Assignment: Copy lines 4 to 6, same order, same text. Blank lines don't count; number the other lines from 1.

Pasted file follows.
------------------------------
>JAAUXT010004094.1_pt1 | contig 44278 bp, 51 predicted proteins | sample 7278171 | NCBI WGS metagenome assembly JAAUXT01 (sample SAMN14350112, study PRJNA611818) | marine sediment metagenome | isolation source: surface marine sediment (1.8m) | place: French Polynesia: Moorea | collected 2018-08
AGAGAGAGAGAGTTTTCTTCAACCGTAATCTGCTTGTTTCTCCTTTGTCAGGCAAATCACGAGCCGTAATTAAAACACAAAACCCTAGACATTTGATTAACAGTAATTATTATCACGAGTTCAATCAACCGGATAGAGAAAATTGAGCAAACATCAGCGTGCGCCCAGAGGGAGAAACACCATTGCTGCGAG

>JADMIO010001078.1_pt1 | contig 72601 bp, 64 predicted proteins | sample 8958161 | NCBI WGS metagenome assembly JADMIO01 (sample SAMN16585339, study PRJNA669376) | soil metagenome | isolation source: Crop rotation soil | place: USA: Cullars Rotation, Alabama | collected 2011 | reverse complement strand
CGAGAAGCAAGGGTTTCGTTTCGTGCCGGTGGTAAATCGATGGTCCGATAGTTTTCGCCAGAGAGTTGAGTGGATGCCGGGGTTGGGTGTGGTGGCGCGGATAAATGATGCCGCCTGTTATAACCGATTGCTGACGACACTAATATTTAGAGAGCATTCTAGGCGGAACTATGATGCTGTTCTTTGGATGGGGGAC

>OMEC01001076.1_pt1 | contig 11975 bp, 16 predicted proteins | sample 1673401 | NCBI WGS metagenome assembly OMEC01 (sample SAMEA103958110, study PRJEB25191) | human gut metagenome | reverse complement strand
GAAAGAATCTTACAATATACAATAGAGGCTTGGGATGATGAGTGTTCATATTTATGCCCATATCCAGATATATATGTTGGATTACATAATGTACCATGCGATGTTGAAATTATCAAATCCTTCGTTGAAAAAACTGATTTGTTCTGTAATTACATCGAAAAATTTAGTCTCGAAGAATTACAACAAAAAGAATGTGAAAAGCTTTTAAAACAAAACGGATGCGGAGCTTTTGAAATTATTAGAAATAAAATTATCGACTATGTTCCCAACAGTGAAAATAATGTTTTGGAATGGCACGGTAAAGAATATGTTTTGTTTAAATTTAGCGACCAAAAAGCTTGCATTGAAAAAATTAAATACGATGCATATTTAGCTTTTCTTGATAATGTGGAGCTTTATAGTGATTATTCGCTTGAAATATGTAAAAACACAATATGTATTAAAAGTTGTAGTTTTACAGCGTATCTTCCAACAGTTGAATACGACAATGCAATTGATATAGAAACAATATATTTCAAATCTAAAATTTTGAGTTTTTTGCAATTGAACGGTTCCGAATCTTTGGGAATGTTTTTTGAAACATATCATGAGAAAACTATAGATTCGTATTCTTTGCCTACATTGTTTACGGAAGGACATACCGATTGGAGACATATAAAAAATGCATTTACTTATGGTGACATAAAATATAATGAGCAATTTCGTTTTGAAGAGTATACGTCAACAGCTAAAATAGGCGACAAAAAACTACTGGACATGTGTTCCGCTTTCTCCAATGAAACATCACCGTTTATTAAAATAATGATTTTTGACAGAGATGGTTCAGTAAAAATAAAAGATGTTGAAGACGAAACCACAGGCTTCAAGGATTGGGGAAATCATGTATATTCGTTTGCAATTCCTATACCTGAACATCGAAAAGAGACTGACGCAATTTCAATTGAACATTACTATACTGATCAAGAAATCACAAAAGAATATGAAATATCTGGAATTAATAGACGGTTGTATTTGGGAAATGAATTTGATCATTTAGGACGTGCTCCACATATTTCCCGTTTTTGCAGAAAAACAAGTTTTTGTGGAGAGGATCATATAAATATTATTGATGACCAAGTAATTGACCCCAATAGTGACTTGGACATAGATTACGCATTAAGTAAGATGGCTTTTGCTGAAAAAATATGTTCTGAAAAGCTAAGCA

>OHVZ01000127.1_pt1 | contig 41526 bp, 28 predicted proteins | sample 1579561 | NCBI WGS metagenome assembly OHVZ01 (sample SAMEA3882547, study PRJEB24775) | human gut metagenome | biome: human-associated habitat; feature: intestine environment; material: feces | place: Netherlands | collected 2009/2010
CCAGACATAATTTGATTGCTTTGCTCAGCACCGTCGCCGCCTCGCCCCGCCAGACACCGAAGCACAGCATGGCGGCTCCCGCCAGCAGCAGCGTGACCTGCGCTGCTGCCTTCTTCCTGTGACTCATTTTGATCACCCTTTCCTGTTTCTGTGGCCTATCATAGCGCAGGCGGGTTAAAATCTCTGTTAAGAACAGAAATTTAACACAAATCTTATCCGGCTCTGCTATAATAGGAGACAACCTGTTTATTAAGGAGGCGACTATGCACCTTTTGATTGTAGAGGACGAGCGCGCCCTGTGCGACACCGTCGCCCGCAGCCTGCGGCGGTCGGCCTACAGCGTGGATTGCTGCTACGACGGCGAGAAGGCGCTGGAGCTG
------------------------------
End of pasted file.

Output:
CGAGAAGCAAGGGTTTCGTTTCGTGCCGGTGGTAAATCGATGGTCCGATAGTTTTCGCCAGAGAGTTGAGTGGATGCCGGGGTTGGGTGTGGTGGCGCGGATAAATGATGCCGCCTGTTATAACCGATTGCTGACGACACTAATATTTAGAGAGCATTCTAGGCGGAACTATGATGCTGTTCTTTGGATGGGGGAC

>OMEC01001076.1_pt1 | contig 11975 bp, 16 predicted proteins | sample 1673401 | NCBI WGS metagenome assembly OMEC01 (sample SAMEA103958110, study PRJEB25191) | human gut metagenome | reverse complement strand
GAAAGAATCTTACAATATACAATAGAGGCTTGGGATGATGAGTGTTCATATTTATGCCCATATCCAGATATATATGTTGGATTACATAATGTACCATGCGATGTTGAAATTATCAAATCCTTCGTTGAAAAAACTGATTTGTTCTGTAATTACATCGAAAAATTTAGTCTCGAAGAATTACAACAAAAAGAATGTGAAAAGCTTTTAAAACAAAACGGATGCGGAGCTTTTGAAATTATTAGAAATAAAATTATCGACTATGTTCCCAACAGTGAAAATAATGTTTTGGAATGGCACGGTAAAGAATATGTTTTGTTTAAATTTAGCGACCAAAAAGCTTGCATTGAAAAAATTAAATACGATGCATATTTAGCTTTTCTTGATAATGTGGAGCTTTATAGTGATTATTCGCTTGAAATATGTAAAAACACAATATGTATTAAAAGTTGTAGTTTTACAGCGTATCTTCCAACAGTTGAATACGACAATGCAATTGATATAGAAACAATATATTTCAAATCTAAAATTTTGAGTTTTTTGCAATTGAACGGTTCCGAATCTTTGGGAATGTTTTTTGAAACATATCATGAGAAAACTATAGATTCGTATTCTTTGCCTACATTGTTTACGGAAGGACATACCGATTGGAGACATATAAAAAATGCATTTACTTATGGTGACATAAAATATAATGAGCAATTTCGTTTTGAAGAGTATACGTCAACAGCTAAAATAGGCGACAAAAAACTACTGGACATGTGTTCCGCTTTCTCCAATGAAACATCACCGTTTATTAAAATAATGATTTTTGACAGAGATGGTTCAGTAAAAATAAAAGATGTTGAAGACGAAACCACAGGCTTCAAGGATTGGGGAAATCATGTATATTCGTTTGCAATTCCTATACCTGAACATCGAAAAGAGACTGACGCAATTTCAATTGAACATTACTATACTGATCAAGAAATCACAAAAGAATATGAAATATCTGGAATTAATAGACGGTTGTATTTGGGAAATGAATTTGATCATTTAGGACGTGCTCCACATATTTCCCGTTTTTGCAGAAAAACAAGTTTTTGTGGAGAGGATCATATAAATATTATTGATGACCAAGTAATTGACCCCAATAGTGACTTGGACATAGATTACGCATTAAGTAAGATGGCTTTTGCTGAAAAAATATGTTCTGAAAAGCTAAGCA